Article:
Rare 1866 engraved broadside of Confederate General Robert E. Lee’s Farewell Address, also known as General Order No. 9. One page with an engraved headpiece of General Lee flanked by Confederate flags, the address reads, “Headquarters, Army of Northern Virginia, 10th April 1865. General Order No. 9. After four years of arduous service marked by unsurpassed courage and fortitude, the Army of Northern Virginia has been compelled to yield to overwhelming numbers and resources. I need not tell the survivors of so many hard fought battles, who have remained steadfast to the last, that I have consented to the result from no distrust of them. But feeling that valour and devotion could accomplish nothing that could compensate for the loss that must have attended the continuance of the contest, I have determined to avoid the useless sacrifice of those whose past services have endeared them to their countrymen. By the terms of the agreement, officers and men can return to their homes and remain until exchanged. You will take with you the satisfaction that proceeds from the consciousness of duty faithfully performed, and I earnestly pray that a merciful God will extend to you his blessing and protection. With an unceasing admiration of your constancy and devotion to your Country, and a grateful remembrance of your kind and generous consideration for myself, I bid you an affectionate farewell. R.E. Lee.” In near fine condition. Double matted and framed. The entire piece measures 19.5 inches by 15 inches.
November 20, 1920.
Autograph letter signed and entirely in the hand of Oliver Wendell Holmes on Supreme Court letterhead. Dated November 20th 1920, the letter reads, “Mr. Barnes called last Evening and delivered to me the handsome Copy of your amended essay. In his presence I established in my shelves, its place being by the side of a fine edition of my much admired Malthus. Mr. Barnes gave a charming account of you and I enjoyed his call very much – none the less that he had been received at any earlier moment with some suspicion as an unknown man with a bag. I hardly know which gives me the greater pleasure – your kind estimate of my work or the admirable quality of yours. On both grounds I am very much obliged to you and am Sincerely yours, O.W. Holmes.” Holmes’ legal philosophy was strongly influenced by the political and economic observations of Thomas Robert Malthus, powerfully expressed in his best-known work An Essay on the Principle of Population, published in 1798. Matted and framed with a drawing of Holmes. The entire piece measures 15 inches by 12 inches.
“A man does what he must — in spite of personal consequences": PROFILES IN COURAGE; SIGNED BY ROBERT F. KENNEDY AND ETHEL KENNEDY
London: Hamish Hamilton, 1964.
Early printing of the Memorial edition of Kennedy’s Pulitzer Prize-winning work. Octavo, original cloth, frontispiece of Kennedy. With a special foreword by Robert F. Kennedy. Boldly signed by Robert F. Kennedy and inscribed, “For John- With warm wishes Ethel Kennedy.” From the library of South African policy expert John Kane Berman with his name to the front free endpaper. Near fine in a near fine dust jacket with light rubbing.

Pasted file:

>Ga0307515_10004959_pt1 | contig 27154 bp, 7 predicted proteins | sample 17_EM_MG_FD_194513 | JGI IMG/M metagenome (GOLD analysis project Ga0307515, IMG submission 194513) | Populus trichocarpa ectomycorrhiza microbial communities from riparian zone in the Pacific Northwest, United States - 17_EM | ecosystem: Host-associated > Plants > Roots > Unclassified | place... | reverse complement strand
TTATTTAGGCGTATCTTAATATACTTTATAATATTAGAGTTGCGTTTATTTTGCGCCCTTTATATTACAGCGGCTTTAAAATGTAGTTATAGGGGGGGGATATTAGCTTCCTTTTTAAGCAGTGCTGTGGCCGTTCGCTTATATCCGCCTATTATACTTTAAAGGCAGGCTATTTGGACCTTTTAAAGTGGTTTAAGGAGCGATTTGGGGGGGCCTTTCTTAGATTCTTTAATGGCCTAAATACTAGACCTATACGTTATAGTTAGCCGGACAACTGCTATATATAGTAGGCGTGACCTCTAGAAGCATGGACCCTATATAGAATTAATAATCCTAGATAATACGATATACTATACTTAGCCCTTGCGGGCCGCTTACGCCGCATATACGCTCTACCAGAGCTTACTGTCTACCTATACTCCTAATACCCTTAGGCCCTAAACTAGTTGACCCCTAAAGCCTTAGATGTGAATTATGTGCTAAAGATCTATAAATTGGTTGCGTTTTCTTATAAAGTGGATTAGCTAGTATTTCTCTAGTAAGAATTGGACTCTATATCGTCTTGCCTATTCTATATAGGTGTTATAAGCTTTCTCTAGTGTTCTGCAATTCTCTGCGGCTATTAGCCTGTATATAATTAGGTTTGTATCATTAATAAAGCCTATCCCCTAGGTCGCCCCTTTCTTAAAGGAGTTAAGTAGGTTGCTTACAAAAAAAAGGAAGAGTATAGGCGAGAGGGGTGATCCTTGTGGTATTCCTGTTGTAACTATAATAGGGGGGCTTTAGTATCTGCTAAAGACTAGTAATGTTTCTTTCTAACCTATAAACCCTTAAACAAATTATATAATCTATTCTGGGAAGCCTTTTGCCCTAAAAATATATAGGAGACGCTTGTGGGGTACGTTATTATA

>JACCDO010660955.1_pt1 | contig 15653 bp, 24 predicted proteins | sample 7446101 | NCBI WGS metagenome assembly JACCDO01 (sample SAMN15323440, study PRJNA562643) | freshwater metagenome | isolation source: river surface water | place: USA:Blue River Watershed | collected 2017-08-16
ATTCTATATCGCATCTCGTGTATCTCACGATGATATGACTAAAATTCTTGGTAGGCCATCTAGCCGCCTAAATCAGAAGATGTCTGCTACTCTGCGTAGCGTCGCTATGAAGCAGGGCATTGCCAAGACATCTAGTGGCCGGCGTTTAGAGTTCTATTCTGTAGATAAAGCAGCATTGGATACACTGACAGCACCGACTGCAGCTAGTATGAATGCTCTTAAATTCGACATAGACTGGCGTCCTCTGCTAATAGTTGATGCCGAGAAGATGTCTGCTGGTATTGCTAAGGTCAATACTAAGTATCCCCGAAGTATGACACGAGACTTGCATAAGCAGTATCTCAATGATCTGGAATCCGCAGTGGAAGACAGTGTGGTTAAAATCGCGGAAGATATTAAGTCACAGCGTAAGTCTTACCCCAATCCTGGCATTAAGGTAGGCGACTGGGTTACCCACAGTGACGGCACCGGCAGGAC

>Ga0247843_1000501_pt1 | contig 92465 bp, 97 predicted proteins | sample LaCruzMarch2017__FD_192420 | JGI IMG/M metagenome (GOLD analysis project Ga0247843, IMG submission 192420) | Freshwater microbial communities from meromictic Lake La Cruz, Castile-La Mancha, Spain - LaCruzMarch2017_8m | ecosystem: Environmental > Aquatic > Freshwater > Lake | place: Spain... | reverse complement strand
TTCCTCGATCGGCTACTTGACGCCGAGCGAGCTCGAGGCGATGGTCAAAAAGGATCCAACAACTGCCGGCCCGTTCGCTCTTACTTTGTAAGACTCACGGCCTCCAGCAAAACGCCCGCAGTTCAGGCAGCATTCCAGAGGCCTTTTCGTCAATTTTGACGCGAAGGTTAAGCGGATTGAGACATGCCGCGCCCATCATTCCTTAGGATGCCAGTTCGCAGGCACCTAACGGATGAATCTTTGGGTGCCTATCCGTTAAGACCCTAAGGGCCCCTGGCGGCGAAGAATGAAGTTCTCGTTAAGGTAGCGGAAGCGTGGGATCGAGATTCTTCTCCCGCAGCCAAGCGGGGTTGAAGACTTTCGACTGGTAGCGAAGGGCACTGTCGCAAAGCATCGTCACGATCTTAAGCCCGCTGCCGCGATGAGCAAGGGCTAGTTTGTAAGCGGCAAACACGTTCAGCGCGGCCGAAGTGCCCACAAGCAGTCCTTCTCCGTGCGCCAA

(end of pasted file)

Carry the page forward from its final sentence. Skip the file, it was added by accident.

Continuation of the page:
Rare Autograph Letter signed and entirely in the hand of Ulysses S. Grant. One page, folded, the letter is dated February 10th 1883 on Grant’s 3 East 66th Street letterhead and reads in full, “My dear Mrs. Fish: I am very sorry to withdraw Mrs. Grants and my acceptance to dine with you and Governor Fish on Tuesday next but I am obliged to. On Thursday last I received letter from the Secretary of State requesting my presence in Washington the first of the coming week in connection with the commercial treaty between the United States and Mexico. I wrote to him how inconvenient it would be for me to go before the last of the week, and that if not absolutely necessary I would postpone my visit to that time. Today I received an answer saying that the Chairman of the Foreign Relations Committee, of the Senate, desires me to appear before that committee on Thursday next. In view of the fact that there will be but three weeks of the sessions after Thursday next, and the great importance of the treaty under consideration, I put that I must go to Washington Thursday evening. General and Mts. Beale will be here Thursday evening to spend some days with us and Mrs. Grant feels that she would not like to have them, and General Beale writes me that Mrs. Beale is suffering so with her eye that she will have to keep to the house and out of strong light. Very Truly yous U.S. Grant.” In near fine condition.
New York: Duell, Sloan and Pearce, 1965.
First edition of Reagan’s biography covering his years in Hollywood. Octavo, original black cloth, illustrated. Presentation copy, inscribed by the author on the front free endpaper in a contemporary hand, “To Harry With every good wish Ronald Reagan.” Reagan has also corrected in his hand the word “Honey” opposite the title page to “Nancy.” Near fine in a very good jacket. Jacket design Ned Glattauer.
New York: Duell, Sloan and Pearce, 1965.
First edition. Octavo, original black cloth. Warmly inscribed by the author on the front free endpaper, “To Ray + Gladys In God We Trust Ronald Reagan.” Reagan has also corrected “Honey” to “Nancy” in his own hand, on the verso of the half title page. Fine in a near fine dust jacket with light wear to the extremities. Also, comes with Peter Pierce’s book The Presidential Journey of Ronald Wilson Reagan, signed by Peter Pierce.